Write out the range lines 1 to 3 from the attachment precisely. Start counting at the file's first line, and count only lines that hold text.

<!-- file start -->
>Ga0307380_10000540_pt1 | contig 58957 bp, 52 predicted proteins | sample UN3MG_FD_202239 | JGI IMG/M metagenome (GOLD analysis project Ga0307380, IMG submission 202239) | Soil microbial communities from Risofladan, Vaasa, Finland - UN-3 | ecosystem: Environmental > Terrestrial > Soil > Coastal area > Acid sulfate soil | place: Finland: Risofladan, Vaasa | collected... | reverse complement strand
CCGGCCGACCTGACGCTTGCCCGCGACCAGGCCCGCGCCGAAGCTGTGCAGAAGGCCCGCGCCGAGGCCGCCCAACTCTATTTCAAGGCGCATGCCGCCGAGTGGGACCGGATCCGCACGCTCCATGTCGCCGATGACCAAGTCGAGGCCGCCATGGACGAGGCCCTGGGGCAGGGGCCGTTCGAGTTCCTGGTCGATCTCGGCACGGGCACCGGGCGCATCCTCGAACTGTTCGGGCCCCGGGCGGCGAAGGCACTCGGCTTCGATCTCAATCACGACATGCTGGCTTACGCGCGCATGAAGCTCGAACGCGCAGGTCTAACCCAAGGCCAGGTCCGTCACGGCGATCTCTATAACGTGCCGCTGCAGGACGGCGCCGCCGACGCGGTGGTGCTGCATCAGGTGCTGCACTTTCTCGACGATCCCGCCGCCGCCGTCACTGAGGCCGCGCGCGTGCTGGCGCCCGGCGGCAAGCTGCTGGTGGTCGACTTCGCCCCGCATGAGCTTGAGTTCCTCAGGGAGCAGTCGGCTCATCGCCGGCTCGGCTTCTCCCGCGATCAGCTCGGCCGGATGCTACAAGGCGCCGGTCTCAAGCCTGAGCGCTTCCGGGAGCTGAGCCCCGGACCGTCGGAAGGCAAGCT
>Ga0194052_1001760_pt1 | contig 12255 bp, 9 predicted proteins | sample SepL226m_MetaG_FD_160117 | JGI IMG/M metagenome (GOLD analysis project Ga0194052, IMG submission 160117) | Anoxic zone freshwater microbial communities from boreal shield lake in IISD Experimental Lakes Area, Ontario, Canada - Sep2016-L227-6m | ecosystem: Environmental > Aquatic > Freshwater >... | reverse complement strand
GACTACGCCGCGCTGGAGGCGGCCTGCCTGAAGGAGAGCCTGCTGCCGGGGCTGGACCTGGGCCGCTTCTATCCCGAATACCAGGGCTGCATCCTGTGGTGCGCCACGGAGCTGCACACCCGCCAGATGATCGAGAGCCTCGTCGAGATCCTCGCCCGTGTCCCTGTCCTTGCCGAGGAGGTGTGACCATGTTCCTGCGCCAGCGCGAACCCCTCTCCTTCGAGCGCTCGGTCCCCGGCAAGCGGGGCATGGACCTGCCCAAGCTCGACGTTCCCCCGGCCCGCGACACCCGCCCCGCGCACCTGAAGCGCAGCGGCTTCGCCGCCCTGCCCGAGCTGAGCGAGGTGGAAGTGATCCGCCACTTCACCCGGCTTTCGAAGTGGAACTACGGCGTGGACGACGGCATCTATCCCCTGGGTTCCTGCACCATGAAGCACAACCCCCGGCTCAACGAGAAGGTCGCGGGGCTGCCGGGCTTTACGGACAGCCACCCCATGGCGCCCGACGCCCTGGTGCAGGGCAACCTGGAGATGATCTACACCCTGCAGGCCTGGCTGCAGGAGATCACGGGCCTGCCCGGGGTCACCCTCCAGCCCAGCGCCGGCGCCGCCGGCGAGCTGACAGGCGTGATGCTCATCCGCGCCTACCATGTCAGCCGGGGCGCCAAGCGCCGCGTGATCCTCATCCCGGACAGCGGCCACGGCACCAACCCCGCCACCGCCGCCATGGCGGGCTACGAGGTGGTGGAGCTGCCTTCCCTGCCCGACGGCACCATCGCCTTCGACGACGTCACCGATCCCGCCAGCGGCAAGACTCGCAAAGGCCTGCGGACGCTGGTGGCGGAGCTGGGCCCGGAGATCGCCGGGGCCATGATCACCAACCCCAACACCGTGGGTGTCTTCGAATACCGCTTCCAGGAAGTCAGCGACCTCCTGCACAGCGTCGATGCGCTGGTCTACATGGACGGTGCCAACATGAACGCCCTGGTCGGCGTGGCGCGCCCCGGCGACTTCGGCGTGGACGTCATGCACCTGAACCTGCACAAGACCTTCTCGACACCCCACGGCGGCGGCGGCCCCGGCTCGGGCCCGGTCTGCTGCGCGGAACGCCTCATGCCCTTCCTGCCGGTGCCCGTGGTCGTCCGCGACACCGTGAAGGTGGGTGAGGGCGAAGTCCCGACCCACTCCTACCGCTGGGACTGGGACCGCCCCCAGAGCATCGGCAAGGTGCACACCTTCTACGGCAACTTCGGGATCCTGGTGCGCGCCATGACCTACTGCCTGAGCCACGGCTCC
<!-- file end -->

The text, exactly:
>Ga0307380_10000540_pt1 | contig 58957 bp, 52 predicted proteins | sample UN3MG_FD_202239 | JGI IMG/M metagenome (GOLD analysis project Ga0307380, IMG submission 202239) | Soil microbial communities from Risofladan, Vaasa, Finland - UN-3 | ecosystem: Environmental > Terrestrial > Soil > Coastal area > Acid sulfate soil | place: Finland: Risofladan, Vaasa | collected... | reverse complement strand
CCGGCCGACCTGACGCTTGCCCGCGACCAGGCCCGCGCCGAAGCTGTGCAGAAGGCCCGCGCCGAGGCCGCCCAACTCTATTTCAAGGCGCATGCCGCCGAGTGGGACCGGATCCGCACGCTCCATGTCGCCGATGACCAAGTCGAGGCCGCCATGGACGAGGCCCTGGGGCAGGGGCCGTTCGAGTTCCTGGTCGATCTCGGCACGGGCACCGGGCGCATCCTCGAACTGTTCGGGCCCCGGGCGGCGAAGGCACTCGGCTTCGATCTCAATCACGACATGCTGGCTTACGCGCGCATGAAGCTCGAACGCGCAGGTCTAACCCAAGGCCAGGTCCGTCACGGCGATCTCTATAACGTGCCGCTGCAGGACGGCGCCGCCGACGCGGTGGTGCTGCATCAGGTGCTGCACTTTCTCGACGATCCCGCCGCCGCCGTCACTGAGGCCGCGCGCGTGCTGGCGCCCGGCGGCAAGCTGCTGGTGGTCGACTTCGCCCCGCATGAGCTTGAGTTCCTCAGGGAGCAGTCGGCTCATCGCCGGCTCGGCTTCTCCCGCGATCAGCTCGGCCGGATGCTACAAGGCGCCGGTCTCAAGCCTGAGCGCTTCCGGGAGCTGAGCCCCGGACCGTCGGAAGGCAAGCT
>Ga0194052_1001760_pt1 | contig 12255 bp, 9 predicted proteins | sample SepL226m_MetaG_FD_160117 | JGI IMG/M metagenome (GOLD analysis project Ga0194052, IMG submission 160117) | Anoxic zone freshwater microbial communities from boreal shield lake in IISD Experimental Lakes Area, Ontario, Canada - Sep2016-L227-6m | ecosystem: Environmental > Aquatic > Freshwater >... | reverse complement strand